Saturday, October 18, 2014

Two Bloody New Olympic Films

Two major motion pictures with Olympic connections will enjoy silver screen debuts in just a few weeks. Both films portray Olympians in competition before their life journeys took them each down dark roads.

Sadly, one of these journeys ended with a tragic early demise.

With "Foxcatcher" starring Steve Carell, Channing Tatum, Mark Ruffalo and Vanessa Redgrave, viewers will learn more about Olympic wrestlers Mark and Dave Schultz (Tatum and Ruffalo, respectively), the 1984 gold medalists who were training as contenders for an Atlanta Olympic berth when Dave was shot dead by his coach and patron John E. du Pont (Carell).

"Foxcatcher" earned outstanding early reviews through screenings at major film festivals, and I'm currently reading an advance copy of the same-titled book (Mark's autobiography penned with David Thomas for Dutton Books) on which the movie is based.

A one-word "Foxcatcher" trailer description: Creepy.

The film's title comes from the Pennsylvania du Pont family estate at which the Schultz brothers and other wrestlers lived and trained.

Also based on a nonfiction book, the upcoming film "Unbroken" -- based on the best selling "Unbroken: A World War II Story of Survival, Resilience and Redemption" by "Seabiscuit" chronicler Laura Hillenbrand -- portrays the life of Louis Zamperini, a 1936 Berlin Olympian for Team USA.

Five years after running on the Olympic track in Germany, in 1941 Zamperini enlisted in the U.S. Army Air Forces. During WWII, he endured an epic list of horrific events, first surviving a military plane crash at sea only to remain adrift for weeks in the shark-infested Pacific before his capture by Japanese soldiers who held him in POW camps for years.

Fortunately, Zamperini survived to tell his story of survival and inspiration (as with the book "Foxcatcher" I am currently reading Hillenbrand's book for a future review on this Olympic blog).

In spite of the NBC/Universal touches that over dramatize an already compelling story (right out of the NBC Olympic broadcast playbook), the new "Unbroken" trailer does entice.

It will be interesting to see how the Coen brothers' (of "Fargo" and "The Big Lebowski" fame) screenplay contributions sync-up with Angeline Jolie's directing.

"Foxcatcher" opens November 14 and "Unbroken" debuts on Christmas Day.

Film poster for "Unbroken" via this link. Film poster for "Foxcatcher" via this link.

Tuesday, September 2, 2014

Place Your Bids

Today's mail included the usual assortment of bills, junk and coupons, but an oversized postcard from RR Auction in Boston caught my eye.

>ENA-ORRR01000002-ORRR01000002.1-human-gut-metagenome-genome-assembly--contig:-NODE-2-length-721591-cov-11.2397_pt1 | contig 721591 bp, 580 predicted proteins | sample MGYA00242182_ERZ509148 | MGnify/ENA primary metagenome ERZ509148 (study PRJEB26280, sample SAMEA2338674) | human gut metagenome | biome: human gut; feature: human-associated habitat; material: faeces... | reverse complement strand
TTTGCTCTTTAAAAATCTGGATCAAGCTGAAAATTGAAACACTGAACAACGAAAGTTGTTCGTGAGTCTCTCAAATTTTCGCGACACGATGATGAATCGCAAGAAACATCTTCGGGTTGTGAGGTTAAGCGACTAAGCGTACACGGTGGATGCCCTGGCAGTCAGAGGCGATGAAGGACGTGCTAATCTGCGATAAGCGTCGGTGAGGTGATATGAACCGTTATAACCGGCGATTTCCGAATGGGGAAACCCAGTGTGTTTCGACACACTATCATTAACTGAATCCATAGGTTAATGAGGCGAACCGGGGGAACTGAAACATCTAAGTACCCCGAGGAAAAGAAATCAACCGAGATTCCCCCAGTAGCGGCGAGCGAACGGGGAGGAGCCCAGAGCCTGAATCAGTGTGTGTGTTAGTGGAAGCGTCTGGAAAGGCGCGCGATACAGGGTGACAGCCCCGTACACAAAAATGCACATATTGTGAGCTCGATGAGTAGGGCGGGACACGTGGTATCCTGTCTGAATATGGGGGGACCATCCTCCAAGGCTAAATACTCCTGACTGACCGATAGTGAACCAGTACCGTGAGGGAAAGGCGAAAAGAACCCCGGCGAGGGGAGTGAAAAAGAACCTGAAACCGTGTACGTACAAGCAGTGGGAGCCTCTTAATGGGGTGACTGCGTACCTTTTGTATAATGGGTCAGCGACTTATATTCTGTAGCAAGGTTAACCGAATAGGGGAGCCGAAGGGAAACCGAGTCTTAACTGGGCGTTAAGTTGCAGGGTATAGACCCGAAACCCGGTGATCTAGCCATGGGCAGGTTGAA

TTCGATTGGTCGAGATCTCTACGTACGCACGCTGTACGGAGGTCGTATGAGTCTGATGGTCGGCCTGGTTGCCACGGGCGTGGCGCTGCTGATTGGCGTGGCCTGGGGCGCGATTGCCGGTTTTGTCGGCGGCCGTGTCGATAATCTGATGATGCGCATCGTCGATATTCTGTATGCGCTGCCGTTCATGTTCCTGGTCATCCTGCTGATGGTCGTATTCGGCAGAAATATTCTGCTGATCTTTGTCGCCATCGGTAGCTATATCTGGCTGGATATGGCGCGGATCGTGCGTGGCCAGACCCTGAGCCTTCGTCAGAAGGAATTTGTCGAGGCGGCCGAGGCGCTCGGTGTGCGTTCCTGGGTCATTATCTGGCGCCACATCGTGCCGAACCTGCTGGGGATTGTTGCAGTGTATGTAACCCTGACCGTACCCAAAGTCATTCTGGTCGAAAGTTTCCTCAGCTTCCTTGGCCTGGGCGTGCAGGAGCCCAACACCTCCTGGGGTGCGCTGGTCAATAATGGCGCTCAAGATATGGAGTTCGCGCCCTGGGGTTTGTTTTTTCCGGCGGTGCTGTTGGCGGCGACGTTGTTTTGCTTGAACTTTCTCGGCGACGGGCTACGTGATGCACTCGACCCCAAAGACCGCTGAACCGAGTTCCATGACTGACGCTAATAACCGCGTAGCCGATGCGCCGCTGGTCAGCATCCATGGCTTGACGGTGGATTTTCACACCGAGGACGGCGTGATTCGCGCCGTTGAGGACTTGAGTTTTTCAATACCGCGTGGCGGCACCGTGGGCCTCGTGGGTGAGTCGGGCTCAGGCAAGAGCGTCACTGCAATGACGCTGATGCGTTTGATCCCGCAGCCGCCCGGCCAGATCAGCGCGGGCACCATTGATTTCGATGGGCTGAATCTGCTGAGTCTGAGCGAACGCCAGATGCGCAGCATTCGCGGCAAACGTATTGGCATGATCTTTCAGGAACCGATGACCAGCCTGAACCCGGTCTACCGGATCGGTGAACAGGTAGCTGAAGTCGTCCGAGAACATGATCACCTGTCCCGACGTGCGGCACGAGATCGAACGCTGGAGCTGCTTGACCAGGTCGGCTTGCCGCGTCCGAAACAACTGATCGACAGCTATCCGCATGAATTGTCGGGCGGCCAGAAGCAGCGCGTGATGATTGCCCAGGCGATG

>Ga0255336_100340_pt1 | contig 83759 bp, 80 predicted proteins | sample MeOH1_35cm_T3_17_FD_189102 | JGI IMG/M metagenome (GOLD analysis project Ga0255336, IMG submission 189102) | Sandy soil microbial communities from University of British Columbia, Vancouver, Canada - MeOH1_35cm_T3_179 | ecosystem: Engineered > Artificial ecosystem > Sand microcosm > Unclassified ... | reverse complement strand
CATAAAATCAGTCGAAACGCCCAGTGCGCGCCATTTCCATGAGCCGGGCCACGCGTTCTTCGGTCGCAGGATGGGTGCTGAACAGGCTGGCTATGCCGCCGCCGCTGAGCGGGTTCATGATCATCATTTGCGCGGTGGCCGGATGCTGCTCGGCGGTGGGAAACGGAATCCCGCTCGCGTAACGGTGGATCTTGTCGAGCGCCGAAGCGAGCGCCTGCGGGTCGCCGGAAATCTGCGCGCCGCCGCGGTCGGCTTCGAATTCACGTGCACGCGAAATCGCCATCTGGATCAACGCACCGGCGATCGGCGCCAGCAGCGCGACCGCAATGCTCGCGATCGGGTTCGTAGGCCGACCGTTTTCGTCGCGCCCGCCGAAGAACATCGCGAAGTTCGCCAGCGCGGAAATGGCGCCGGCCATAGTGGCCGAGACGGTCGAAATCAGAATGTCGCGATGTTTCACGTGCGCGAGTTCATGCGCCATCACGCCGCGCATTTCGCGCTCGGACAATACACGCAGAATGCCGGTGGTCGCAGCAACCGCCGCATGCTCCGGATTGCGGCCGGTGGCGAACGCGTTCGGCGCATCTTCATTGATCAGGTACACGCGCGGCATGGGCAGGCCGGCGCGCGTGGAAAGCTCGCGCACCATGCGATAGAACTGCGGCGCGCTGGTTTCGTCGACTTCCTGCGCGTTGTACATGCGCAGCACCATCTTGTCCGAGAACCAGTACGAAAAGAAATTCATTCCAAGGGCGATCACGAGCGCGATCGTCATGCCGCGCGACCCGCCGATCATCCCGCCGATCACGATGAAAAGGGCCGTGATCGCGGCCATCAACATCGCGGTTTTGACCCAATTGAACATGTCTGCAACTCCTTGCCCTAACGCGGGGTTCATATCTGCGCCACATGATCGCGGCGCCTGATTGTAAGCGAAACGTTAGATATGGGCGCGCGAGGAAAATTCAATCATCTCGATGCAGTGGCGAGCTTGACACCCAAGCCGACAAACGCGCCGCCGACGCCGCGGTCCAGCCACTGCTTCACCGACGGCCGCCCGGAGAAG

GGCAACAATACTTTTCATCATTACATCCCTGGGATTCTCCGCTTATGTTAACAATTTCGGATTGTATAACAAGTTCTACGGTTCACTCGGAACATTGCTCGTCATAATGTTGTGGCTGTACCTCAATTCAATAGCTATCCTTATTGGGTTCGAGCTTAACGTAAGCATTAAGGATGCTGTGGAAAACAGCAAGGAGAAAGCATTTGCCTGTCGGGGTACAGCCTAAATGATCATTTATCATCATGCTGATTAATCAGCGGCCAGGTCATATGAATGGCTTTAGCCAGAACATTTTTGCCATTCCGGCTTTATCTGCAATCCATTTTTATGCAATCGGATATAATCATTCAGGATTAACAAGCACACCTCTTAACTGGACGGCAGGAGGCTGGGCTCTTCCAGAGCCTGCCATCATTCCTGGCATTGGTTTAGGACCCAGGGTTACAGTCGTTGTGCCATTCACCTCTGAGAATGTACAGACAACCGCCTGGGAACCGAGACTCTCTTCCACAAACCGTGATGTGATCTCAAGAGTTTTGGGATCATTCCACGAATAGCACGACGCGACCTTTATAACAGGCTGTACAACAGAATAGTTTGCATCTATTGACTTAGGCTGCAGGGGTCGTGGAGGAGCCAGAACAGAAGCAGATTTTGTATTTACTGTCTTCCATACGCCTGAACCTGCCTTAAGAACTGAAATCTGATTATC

Turns out almost 75 old and rare Olympic items are up for bids in a sale that opens Sept. 11, continuing through the following week.

Highlights include a bronze medal from the second Winter Olympic Games, a silver medal from London's 1908 Games, several Stockholm 1912 and Berlin 1936 items (including pins, glass items and other souvenirs) and a Lake Placid 1980 Olympic hockey medal (bronze) won by a Swedish star player.

As with several Olympic auctions over the years, many of the items are, for this collector, priced with an opening bid near or above the retail value. I do think the auction is priced fairly; however, I think it would be challenging for a dealer to buy something here and expect to make much profit.

For instance, a 1932 Los Angeles Olympics bracelet is listed with a $150 opening bid (I bought a similar item, inclusive of its original with-color Olympic rings, on Ebay for a similar price a few years ago). An autographed 1956 Melbourne Olympic ticket signed by Al Oerter seems to have an appropriate opening bid.

I'm not an Olympic medal collector, so I was pleasantly surprised to learn the 1980 Lake Placid medals bear a hallmark from their manufacturer, Tiffany & Co.

We'll see where the bidding leads.

Photos via RR Auction

Coffee Fix For PyeongChang 2018

Though 3.5 years or 1,256 days remain before the PyeongChang 2018 Winter Olympic Games open in South Korea, news media are on a (caffeine?) buzz about the planned opening of a coffee-themed amusement park set to open in the same province as the five-ringed event.

According to and other sites, a "coffee theme park" is confirmed to open by 2017 in Gangwon Province.

One story references a nearby LEGOLAND and an island tourism destination as other possible distractions for those heading to the next Winter Olympic site (though this Attractions Management story states the LEGOLAND is but a rumor, at least for now).

With Coca-Cola's worldwide sponsor status locked in with the IOC for decades, I don't anticipate a competing "official coffee shop chain of the Olympics" to get signed any time soon.

But it may be interesting to experience the Tom N Toms Coffee locations in Korea upon arrival for the Games.